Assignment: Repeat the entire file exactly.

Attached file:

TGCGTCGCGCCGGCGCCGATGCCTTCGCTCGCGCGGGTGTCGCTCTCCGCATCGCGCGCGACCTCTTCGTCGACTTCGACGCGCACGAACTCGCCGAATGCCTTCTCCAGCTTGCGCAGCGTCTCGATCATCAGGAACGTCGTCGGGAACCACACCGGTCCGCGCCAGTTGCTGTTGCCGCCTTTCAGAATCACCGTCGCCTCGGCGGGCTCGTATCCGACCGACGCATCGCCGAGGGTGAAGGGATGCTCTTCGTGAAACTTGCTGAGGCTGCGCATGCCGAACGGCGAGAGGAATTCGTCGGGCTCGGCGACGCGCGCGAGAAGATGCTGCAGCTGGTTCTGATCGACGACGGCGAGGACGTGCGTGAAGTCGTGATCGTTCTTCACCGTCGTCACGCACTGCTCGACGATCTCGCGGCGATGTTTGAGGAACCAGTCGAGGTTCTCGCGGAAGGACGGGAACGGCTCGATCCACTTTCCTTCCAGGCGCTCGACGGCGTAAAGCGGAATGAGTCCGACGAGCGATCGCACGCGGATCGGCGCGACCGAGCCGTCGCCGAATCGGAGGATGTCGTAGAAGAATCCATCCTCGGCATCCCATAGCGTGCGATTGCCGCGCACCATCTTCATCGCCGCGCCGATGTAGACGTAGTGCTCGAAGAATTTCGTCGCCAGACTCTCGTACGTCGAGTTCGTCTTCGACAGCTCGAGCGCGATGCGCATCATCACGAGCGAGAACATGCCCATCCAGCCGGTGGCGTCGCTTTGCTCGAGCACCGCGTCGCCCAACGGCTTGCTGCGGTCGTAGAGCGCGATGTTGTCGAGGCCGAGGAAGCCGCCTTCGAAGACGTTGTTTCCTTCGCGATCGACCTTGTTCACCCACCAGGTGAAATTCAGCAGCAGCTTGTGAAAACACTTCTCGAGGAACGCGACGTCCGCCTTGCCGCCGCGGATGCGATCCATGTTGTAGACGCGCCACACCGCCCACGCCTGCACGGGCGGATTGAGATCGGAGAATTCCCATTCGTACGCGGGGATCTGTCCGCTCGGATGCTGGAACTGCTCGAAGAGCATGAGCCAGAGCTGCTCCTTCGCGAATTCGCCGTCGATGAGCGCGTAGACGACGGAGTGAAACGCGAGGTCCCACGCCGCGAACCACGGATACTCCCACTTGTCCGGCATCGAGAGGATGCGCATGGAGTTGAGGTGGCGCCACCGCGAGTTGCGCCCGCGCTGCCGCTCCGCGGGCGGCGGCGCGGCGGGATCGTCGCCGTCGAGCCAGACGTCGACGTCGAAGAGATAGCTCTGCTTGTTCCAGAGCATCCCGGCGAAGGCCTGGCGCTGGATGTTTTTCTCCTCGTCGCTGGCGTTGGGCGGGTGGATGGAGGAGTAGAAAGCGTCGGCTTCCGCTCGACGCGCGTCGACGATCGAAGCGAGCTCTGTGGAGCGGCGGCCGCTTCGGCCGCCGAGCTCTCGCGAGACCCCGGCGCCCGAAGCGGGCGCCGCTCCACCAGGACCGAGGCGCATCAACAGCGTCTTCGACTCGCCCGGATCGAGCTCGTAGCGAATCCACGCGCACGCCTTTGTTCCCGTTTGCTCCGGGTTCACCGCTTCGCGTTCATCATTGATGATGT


TGCGTCGCGCCGGCGCCGATGCCTTCGCTCGCGCGGGTGTCGCTCTCCGCATCGCGCGCGACCTCTTCGTCGACTTCGACGCGCACGAACTCGCCGAATGCCTTCTCCAGCTTGCGCAGCGTCTCGATCATCAGGAACGTCGTCGGGAACCACACCGGTCCGCGCCAGTTGCTGTTGCCGCCTTTCAGAATCACCGTCGCCTCGGCGGGCTCGTATCCGACCGACGCATCGCCGAGGGTGAAGGGATGCTCTTCGTGAAACTTGCTGAGGCTGCGCATGCCGAACGGCGAGAGGAATTCGTCGGGCTCGGCGACGCGCGCGAGAAGATGCTGCAGCTGGTTCTGATCGACGACGGCGAGGACGTGCGTGAAGTCGTGATCGTTCTTCACCGTCGTCACGCACTGCTCGACGATCTCGCGGCGATGTTTGAGGAACCAGTCGAGGTTCTCGCGGAAGGACGGGAACGGCTCGATCCACTTTCCTTCCAGGCGCTCGACGGCGTAAAGCGGAATGAGTCCGACGAGCGATCGCACGCGGATCGGCGCGACCGAGCCGTCGCCGAATCGGAGGATGTCGTAGAAGAATCCATCCTCGGCATCCCATAGCGTGCGATTGCCGCGCACCATCTTCATCGCCGCGCCGATGTAGACGTAGTGCTCGAAGAATTTCGTCGCCAGACTCTCGTACGTCGAGTTCGTCTTCGACAGCTCGAGCGCGATGCGCATCATCACGAGCGAGAACATGCCCATCCAGCCGGTGGCGTCGCTTTGCTCGAGCACCGCGTCGCCCAACGGCTTGCTGCGGTCGTAGAGCGCGATGTTGTCGAGGCCGAGGAAGCCGCCTTCGAAGACGTTGTTTCCTTCGCGATCGACCTTGTTCACCCACCAGGTGAAATTCAGCAGCAGCTTGTGAAAACACTTCTCGAGGAACGCGACGTCCGCCTTGCCGCCGCGGATGCGATCCATGTTGTAGACGCGCCACACCGCCCACGCCTGCACGGGCGGATTGAGATCGGAGAATTCCCATTCGTACGCGGGGATCTGTCCGCTCGGATGCTGGAACTGCTCGAAGAGCATGAGCCAGAGCTGCTCCTTCGCGAATTCGCCGTCGATGAGCGCGTAGACGACGGAGTGAAACGCGAGGTCCCACGCCGCGAACCACGGATACTCCCACTTGTCCGGCATCGAGAGGATGCGCATGGAGTTGAGGTGGCGCCACCGCGAGTTGCGCCCGCGCTGCCGCTCCGCGGGCGGCGGCGCGGCGGGATCGTCGCCGTCGAGCCAGACGTCGACGTCGAAGAGATAGCTCTGCTTGTTCCAGAGCATCCCGGCGAAGGCCTGGCGCTGGATGTTTTTCTCCTCGTCGCTGGCGTTGGGCGGGTGGATGGAGGAGTAGAAAGCGTCGGCTTCCGCTCGACGCGCGTCGACGATCGAAGCGAGCTCTGTGGAGCGGCGGCCGCTTCGGCCGCCGAGCTCTCGCGAGACCCCGGCGCCCGAAGCGGGCGCCGCTCCACCAGGACCGAGGCGCATCAACAGCGTCTTCGACTCGCCCGGATCGAGCTCGTAGCGAATCCACGCGCACGCCTTTGTTCCCGTTTGCTCCGGGTTCACCGCTTCGCGTTCATCATTGATGATGT